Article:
Then you will know the truth, and the truth will set you free. John 8:32

Post-truth is defined as a situation “in which objective facts are less influential in shaping public opinion than appeals to emotion and personal belief.” In other words, objectivity, reality, or facts don’t matter. 

Bingo. That’s where we are today. But it’s not new, and we have been living in an era where propaganda and disinformation are constantly being used to sway public opinion.

Disinformation includes blocking contrary stories or ideas. Propaganda, long a tool of totalitarian regimes, means information (especially biased or misleading) which omits salient facts in order to promote a point of view. 

That’s where social media comes in where they have intentionally silenced conservative voices by shadow banning, blocking or even suspending accounts under the pretext that it is “misinformation”.  

The fourth largest newspaper in the United States ran a story about the Great Barrington Declaration, which was created by three outstanding epidemiologists. Its twitter account was then suspended for several weeks, and the story was shadow banned on Google. Shadow banning is a way that Google uses to bury in the search results where no one will ever see it. 

Studies have long shown that the next generation make decisions mostly based on emotions, not facts or circumstances. Add to that the fact that, by and large, they don’t read. If they see something on social media or media in general, they rarely get past the headline. 

The next generation also does “crowdsourcing” to help them make decisions. An “expert” has “shifted from someone with professional or academic credentials to potentially anyone with firsthand experience” according to Michael McAfee in It’s Not What You ThinkThey have shifted from objective sources of truth to a form of crowdsourcing of truth.

Crowdsourcing may be fine for consumer purchases, but it has its limits. How can they know that the consensus approach is actually true or helpful in areas such as life choices? What if the consensus goes against their opinion or is harmful?  Without a Christian worldview, how can they make sound decisions about God, morals, or life?

In the aftermath of the presidential elections, we see two narratives which are quite contradictory.  Both cannot be true. Earlier this week in the New York Times, the headline on the first page said there was “No Evidence of fraud” in the elections. It was based on “calls to offices of the top election officials”. 

Yet, other news sources have identified thousands of people that have somehow risen from the dead and voted in their resurrected bodies. I am not sure what fraud looks like, but having dead people vote seems suspicious to me.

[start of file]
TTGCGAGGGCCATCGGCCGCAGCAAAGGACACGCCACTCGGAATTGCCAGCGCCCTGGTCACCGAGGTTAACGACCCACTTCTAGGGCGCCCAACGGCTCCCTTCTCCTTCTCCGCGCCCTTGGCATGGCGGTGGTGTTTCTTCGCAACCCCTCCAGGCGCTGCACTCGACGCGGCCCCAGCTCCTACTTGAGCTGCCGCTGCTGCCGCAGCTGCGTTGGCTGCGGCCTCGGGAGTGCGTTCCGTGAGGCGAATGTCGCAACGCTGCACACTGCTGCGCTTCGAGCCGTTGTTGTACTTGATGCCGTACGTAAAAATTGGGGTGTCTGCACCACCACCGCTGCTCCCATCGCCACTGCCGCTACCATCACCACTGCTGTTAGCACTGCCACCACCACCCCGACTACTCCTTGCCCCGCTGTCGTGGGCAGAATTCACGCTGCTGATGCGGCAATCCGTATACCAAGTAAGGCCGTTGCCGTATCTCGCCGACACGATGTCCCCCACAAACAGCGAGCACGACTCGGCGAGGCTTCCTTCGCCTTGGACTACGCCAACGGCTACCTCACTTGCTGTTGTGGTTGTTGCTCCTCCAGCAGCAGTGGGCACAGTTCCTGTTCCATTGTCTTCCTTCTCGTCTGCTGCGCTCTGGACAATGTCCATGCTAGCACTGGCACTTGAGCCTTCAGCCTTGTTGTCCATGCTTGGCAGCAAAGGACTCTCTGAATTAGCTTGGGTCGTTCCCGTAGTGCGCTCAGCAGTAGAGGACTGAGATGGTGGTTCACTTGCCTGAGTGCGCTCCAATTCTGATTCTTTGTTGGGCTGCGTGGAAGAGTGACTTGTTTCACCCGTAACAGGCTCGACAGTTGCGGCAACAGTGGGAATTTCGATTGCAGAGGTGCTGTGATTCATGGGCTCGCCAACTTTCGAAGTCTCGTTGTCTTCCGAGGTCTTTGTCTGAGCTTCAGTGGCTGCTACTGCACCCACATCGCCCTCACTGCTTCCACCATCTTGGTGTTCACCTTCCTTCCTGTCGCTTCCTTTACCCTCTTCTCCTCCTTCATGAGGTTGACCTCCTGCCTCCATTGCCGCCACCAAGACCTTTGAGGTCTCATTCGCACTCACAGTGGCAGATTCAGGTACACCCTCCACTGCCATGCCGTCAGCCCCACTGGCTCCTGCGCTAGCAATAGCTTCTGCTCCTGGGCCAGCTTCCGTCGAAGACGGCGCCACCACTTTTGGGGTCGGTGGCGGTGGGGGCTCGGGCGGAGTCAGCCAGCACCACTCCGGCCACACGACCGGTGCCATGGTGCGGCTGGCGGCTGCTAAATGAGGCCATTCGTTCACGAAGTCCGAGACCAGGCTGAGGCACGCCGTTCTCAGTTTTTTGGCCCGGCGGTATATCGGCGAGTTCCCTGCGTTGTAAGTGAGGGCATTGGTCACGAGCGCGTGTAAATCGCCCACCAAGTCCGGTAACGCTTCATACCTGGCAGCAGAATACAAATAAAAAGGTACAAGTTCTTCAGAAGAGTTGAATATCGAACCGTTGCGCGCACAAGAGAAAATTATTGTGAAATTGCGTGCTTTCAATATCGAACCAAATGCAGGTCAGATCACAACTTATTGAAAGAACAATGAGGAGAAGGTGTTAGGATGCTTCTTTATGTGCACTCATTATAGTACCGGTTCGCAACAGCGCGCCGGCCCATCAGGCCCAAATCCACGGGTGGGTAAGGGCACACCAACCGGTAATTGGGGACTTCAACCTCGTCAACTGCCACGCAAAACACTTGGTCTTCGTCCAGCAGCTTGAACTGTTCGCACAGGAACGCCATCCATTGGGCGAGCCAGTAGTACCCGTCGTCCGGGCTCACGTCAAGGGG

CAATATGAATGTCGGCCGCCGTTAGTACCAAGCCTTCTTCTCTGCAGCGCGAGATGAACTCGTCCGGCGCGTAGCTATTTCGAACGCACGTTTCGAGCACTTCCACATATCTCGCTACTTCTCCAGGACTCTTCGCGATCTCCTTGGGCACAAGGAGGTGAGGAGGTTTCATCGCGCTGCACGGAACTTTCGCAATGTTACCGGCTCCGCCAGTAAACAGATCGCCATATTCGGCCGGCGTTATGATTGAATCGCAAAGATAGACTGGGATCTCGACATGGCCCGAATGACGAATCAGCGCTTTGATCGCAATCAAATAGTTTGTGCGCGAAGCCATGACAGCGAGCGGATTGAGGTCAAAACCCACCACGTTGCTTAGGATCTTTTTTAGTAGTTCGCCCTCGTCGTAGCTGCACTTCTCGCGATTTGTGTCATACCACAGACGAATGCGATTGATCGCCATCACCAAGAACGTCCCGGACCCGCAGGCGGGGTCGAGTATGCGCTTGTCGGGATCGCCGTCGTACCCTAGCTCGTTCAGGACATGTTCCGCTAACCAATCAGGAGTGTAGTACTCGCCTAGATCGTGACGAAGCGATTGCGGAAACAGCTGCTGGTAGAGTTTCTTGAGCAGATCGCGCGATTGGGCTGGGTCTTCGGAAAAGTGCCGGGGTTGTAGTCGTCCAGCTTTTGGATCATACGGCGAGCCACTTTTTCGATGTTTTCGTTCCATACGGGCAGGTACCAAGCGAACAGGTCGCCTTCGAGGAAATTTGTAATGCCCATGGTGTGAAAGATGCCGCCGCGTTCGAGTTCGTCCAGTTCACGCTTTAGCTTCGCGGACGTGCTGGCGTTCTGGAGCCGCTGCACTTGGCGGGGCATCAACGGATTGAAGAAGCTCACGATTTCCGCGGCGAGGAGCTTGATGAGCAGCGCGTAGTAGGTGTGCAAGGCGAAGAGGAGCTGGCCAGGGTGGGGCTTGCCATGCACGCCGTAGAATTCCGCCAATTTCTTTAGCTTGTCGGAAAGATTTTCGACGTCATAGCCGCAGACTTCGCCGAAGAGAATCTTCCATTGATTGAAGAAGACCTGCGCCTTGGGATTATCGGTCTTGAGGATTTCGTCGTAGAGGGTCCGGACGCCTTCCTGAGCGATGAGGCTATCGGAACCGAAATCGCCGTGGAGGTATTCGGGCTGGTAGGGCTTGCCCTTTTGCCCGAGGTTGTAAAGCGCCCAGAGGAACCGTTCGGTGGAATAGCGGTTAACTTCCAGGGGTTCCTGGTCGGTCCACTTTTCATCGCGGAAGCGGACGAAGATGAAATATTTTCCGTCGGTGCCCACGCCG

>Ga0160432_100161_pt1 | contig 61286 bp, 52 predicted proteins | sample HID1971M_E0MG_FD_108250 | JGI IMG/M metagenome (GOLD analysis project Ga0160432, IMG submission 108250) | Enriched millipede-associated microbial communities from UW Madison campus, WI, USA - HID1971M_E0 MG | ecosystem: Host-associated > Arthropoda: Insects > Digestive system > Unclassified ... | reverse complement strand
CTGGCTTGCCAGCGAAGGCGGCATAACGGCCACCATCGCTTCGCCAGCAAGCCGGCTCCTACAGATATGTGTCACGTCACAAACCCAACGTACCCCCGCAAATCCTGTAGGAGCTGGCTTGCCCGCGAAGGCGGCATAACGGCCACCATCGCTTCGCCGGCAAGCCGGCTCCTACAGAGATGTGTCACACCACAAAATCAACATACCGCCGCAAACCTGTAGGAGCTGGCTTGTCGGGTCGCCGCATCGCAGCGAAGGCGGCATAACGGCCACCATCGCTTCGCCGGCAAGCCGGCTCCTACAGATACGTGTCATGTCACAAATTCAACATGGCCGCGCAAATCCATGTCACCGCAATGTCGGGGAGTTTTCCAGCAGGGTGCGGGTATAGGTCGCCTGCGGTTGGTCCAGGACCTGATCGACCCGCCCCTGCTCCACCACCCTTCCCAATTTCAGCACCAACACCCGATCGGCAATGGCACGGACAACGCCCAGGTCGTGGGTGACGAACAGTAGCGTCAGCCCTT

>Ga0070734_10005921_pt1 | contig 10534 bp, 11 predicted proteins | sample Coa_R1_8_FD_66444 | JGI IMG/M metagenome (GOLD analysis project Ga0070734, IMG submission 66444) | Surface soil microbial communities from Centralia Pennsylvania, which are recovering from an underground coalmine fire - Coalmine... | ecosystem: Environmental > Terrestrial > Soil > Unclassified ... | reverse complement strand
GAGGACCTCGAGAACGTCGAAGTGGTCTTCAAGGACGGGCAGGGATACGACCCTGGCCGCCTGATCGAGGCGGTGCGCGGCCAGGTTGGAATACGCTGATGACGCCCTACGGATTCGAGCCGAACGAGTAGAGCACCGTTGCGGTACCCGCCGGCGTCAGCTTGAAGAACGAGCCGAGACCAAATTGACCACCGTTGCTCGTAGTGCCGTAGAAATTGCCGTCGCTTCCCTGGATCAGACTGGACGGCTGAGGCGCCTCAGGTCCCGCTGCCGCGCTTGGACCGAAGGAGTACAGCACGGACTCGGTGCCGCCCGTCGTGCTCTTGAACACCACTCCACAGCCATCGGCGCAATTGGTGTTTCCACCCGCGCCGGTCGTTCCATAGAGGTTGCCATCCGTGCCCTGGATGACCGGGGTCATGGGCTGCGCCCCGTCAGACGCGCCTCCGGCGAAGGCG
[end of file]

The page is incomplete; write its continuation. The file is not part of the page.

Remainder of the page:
My friend, Steve Noble, suggested that we are now in a Tower of Babel world. There is a divide where there are two sides, and neither of them can understand the other. On the one side, there are people who want truth to prevail, even if it means losing an election. 

On the other side, there are those who hide their true motives (which is power at any cost) and are willing to repeat the same story narrative, hoping that if it is repeated often enough it will be accepted as correct, even if it is factually wrong.   That’s where we are.  

Reminds me of the school ground arguments where finger pointing and shouting “I am right!” to a youth who says “No, you’re not!”.  There’s no debate. No discussion. No facts. Just emotional outbursts. 

In a post truth-world, where the media, large corporations and tech companies are complicit, there is a real danger to our freedoms, particularly the freedom of speech “guaranteed” by the Bill of Rights. Freedom of speech and truth are now on the chopping block, or to use the French revolution model, headed for the guillotine. 

As Christians, we know that there is real truth. There is a God and Jesus was real. He was not a fiction.  The progressives would prefer you kept your religion to yourself.  If you dare speak out by asserting your rights in the workplace, you can end up in court, just as a Christian baker did for refusing to make a wedding cake for a same-sex marriage. 

Twenty-five years ago, I predicted that the “price” of being a Christian in the 21st century was going up.  I don’t mean to say that I was prescient, but I could see trends where Christianity was being increasingly marginalized – both in government and the public square. 

Our next generation has been brought up in a post-modern, post-Christian and post-truth environment. That’s a lot of “posts” to overcome, for sure. In most cases, they are still willing to develop mentoring relationships – one on one – with people who have more life experiences than they do. 

Being a mentor is one way to combat the “posts”, and, at some level, introduce a reality based on truth, not emotional appeal or crowdsourcing.  I have been writing this blog for six years now, and I can honestly say that mentors are needed more than ever by a generation which is in search of truth but haven’t gotten it from their social media or friends. 

MENTOR TAKEAWAY: Your willingness to invest in the next generation as a mentor has never been more valuable in a post-truth world.

FURTHER READING:  It’s Not What You Think – McAfee

What Does It Mean to Live in a Post-Truth World – Peterson

Saving Truth: Finding Meaning & Clarity in a Post Truth World – Murray

WORSHIP: Trust in Jesus – Third Day

MentorLink: For more information about MentorLink, go to

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